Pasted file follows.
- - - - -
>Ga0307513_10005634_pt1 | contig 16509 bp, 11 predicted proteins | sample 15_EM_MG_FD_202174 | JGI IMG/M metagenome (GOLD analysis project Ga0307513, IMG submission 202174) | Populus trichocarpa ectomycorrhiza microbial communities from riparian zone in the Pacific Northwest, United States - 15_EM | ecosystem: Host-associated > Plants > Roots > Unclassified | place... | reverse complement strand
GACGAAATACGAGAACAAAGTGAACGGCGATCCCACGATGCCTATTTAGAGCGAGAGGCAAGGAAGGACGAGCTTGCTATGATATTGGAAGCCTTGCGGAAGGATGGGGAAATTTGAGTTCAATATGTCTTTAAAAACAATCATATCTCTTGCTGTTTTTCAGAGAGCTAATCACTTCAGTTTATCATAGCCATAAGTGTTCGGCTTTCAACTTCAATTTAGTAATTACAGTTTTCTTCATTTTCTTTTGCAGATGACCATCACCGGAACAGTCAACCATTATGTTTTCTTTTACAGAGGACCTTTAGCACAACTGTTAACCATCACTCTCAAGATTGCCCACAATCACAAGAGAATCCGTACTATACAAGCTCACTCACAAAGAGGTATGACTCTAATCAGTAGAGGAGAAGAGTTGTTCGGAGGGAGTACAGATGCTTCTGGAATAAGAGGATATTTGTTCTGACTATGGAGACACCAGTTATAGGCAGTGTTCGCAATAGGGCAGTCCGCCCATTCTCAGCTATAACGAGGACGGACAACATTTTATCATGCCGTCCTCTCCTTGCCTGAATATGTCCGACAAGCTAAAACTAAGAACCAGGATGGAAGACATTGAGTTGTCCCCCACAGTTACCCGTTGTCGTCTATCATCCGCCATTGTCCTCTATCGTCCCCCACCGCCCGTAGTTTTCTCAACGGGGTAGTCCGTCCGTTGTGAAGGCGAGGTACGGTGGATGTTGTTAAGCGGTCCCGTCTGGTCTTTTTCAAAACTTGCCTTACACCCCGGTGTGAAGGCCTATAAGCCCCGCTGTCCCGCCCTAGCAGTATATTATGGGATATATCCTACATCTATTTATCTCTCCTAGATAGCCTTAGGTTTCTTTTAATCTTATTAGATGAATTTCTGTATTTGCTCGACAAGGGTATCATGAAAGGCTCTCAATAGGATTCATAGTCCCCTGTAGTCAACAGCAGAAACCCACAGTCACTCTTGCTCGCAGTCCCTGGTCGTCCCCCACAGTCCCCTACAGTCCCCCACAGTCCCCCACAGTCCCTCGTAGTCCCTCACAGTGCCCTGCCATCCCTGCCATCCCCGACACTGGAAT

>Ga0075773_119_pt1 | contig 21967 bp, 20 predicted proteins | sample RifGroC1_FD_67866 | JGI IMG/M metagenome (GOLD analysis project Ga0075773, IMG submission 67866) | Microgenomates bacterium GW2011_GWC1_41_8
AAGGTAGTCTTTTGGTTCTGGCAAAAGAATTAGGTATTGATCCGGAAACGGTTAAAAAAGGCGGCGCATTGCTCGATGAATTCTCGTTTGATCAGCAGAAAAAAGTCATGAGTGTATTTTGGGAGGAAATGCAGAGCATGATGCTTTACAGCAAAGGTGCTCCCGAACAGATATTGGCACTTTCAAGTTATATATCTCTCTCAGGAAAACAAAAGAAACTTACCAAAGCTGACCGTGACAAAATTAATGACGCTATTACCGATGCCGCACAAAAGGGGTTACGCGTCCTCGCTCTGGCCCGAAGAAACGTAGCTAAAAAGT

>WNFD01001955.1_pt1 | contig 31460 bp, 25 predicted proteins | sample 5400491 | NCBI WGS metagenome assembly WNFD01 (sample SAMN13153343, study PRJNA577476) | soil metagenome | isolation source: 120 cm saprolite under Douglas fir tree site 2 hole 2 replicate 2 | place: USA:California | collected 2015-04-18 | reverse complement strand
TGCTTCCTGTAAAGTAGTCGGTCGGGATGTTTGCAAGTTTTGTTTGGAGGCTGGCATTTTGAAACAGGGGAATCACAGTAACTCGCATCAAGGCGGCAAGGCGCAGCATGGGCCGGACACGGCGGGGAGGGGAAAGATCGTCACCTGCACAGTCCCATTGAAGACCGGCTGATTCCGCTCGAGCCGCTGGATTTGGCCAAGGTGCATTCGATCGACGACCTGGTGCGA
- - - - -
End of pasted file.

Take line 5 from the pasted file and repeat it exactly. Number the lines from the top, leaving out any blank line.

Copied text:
>WNFD01001955.1_pt1 | contig 31460 bp, 25 predicted proteins | sample 5400491 | NCBI WGS metagenome assembly WNFD01 (sample SAMN13153343, study PRJNA577476) | soil metagenome | isolation source: 120 cm saprolite under Douglas fir tree site 2 hole 2 replicate 2 | place: USA:California | collected 2015-04-18 | reverse complement strand